Beck v. Ohio, 379 U.S. 89, 91 (1964).

The Government argues that the reasonable suspicion justifying the initial stop of Defendant elevated to probable cause when the black SUV, driven by the person Defendant suspiciously met with for sixteen minutes, immediately fled after the meeting when the officers attempted to stop the black SUV. Additionally, the Government points to Defendant's nervousness during the stop as an additional factor that played into Agent Toledo's probable cause calculus. Between the time Defendant's car was legally stopped and the time Defendant was frisked, handcuffed, and placed in the back of the police car these additional factors had come to fruition. (Hearing 26:24-25; 27:1-25; 28:1-25.)

The Court must determine whether these factors, in addition to the information from the confidential informant, the counter-surveillance activity, and the suspicious meeting, are enough to warrant a prudent person to believe Defendant had committed or was committing a drug offense. See Beck, 379 U.S. at 91 (explaining probable cause standard). When making this determination, the Court must take into consideration the fact that "'a police officer may draw inferences based on his own experience in deciding whether probable cause exists,' Ornelas v. U.S., 517 U.S. 690, 700 (1996), including inferences 'that might well elude an untrained person.'" Pennsylvania v. Dunlap, 129 S.Ct. 448 (2008) (quoting Cortez, 449 U.S. at 418).

During the hearing on the motion to suppress, Agent Toledo testified that he has been a task force officer for the Drug Enforcement Administration for three years and, during this time, he has performed numerous undercover drug investigations. (Hearing 11:14-22; 15:1-25.) Agent Toledo explained that based on his training and experience, the black SUV's flight, immediately following the sixteen minute meeting inside Defendant's car,"corroborated [his] suspicion that there was a drug transaction or there was something illegal going on between the [defendant and driver of the black SUV]." (Hearing 26:24-25; 27:1-25; 28:1-25.) Furthermore, Agent Toledo testified that he believed the black SUV fled because "[the driver] had something, either narcotics, money or a gun, and [the driver] may have known [he was] followed from the parking lot." (Id. at 28:20-24.)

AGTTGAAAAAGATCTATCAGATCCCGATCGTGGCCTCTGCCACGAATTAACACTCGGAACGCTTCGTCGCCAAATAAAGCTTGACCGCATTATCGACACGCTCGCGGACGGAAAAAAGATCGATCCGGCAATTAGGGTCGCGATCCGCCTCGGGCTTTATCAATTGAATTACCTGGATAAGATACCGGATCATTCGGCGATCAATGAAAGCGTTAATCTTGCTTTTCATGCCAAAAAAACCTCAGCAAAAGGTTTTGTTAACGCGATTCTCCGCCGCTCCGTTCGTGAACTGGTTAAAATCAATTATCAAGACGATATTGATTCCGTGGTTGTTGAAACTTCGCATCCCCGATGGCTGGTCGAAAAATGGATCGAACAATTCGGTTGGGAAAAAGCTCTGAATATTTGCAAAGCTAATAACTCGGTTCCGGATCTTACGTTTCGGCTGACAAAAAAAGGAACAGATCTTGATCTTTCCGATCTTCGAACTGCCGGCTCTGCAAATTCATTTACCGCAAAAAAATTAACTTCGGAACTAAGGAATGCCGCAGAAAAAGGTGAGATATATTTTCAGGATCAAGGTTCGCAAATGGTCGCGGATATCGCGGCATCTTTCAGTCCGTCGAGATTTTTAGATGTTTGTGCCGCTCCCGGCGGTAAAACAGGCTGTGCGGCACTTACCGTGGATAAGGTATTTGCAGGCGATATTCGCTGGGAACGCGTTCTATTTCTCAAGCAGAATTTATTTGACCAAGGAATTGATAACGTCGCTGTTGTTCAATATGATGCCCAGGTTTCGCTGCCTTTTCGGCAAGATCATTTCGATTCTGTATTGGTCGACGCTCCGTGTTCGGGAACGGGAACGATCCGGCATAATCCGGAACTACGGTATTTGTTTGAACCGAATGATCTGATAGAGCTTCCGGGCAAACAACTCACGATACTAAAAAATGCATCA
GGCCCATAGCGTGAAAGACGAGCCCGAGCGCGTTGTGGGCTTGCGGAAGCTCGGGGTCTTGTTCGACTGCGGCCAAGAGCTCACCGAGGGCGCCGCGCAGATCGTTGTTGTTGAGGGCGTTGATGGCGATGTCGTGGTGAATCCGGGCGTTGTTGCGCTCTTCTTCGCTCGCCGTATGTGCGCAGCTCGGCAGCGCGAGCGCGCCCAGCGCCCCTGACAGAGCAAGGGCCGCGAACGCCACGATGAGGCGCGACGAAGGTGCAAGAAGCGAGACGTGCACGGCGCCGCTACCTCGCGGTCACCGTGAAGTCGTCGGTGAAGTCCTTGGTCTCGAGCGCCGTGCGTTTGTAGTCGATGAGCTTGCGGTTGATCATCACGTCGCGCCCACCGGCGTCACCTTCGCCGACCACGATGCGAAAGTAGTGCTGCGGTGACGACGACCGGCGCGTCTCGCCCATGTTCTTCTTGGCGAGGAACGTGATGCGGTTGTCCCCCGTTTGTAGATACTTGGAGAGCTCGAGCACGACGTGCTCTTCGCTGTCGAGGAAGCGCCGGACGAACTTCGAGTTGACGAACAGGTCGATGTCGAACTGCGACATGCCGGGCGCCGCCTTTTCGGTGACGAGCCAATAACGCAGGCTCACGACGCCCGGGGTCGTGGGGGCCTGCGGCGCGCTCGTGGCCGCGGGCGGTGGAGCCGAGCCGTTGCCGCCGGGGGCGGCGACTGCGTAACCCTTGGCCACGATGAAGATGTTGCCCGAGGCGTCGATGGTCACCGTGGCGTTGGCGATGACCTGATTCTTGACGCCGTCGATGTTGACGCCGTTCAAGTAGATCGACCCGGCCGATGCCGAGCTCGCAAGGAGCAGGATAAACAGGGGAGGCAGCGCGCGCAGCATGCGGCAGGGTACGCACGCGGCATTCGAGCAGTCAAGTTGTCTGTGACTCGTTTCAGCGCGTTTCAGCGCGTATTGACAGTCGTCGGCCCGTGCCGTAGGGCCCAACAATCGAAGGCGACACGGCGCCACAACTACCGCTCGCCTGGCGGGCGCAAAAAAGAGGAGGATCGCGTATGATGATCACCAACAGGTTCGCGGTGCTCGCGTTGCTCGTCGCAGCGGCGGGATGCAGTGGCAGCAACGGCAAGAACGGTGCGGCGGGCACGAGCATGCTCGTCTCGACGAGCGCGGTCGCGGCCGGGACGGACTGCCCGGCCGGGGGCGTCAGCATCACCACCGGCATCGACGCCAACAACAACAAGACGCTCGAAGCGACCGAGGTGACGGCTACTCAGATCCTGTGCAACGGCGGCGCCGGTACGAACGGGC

The Court finds that a reasonable officer in Agent Toledo's position could reasonably infer that Defendant had engaged in criminal activity when he met with the driver of the black SUV in the Deals parking lot because, immediately following the meeting, the driver of the black SUV fled after being pursued by the police. It is true that mere proximity to a suspicious companion who has created "his own" probable cause does not, without more, impute the probable cause to the other. Ybarra v. Illinois, 444 U.S. 85, 91 (1979).*fn3 However, proximity to a suspicious individual plus other relevant circumstances may create probable cause.*fn4 Additionally, while nervousness alone is insufficient to establish probable cause, it too can be considered as part of the probable cause calculus. Florida v. Royer, 460 U.S. 491, 507 (1983). Here, the factors which gave rise to reasonable suspicion--i.e., the tip from the informant, the counter-surveillance activity, the sixteen minute meeting in Defendant's car-plus the companion's flight immediately after the meeting in Defendant's car, as well as Defendant's visible nervousness upon contact with the police, when viewed together give rise to probable cause. Consequently, Agent Toledo had probable cause to arrest Defendant without a warrant and detain Defendant until arrival of the K9 unit.

Defendant argues that "the K9 'sniff test' as conducted was the product of the defendant's illegal stop and detention." (Def.'s Brief at 8.) However, given that the Court finds that the Defendant was arrested based on probable cause, this argument fails. Accordingly, all evidence seized from the search of Defendant's car is admissible. Similarly, to the extent this evidence was referenced in the affidavit supporting the application for a warrant to search Defendant's house, all evidence found within the house is admissible because the "tree" was never poisonous.


Based on the aforementioned, Defendant's motion to suppress will be DENIED.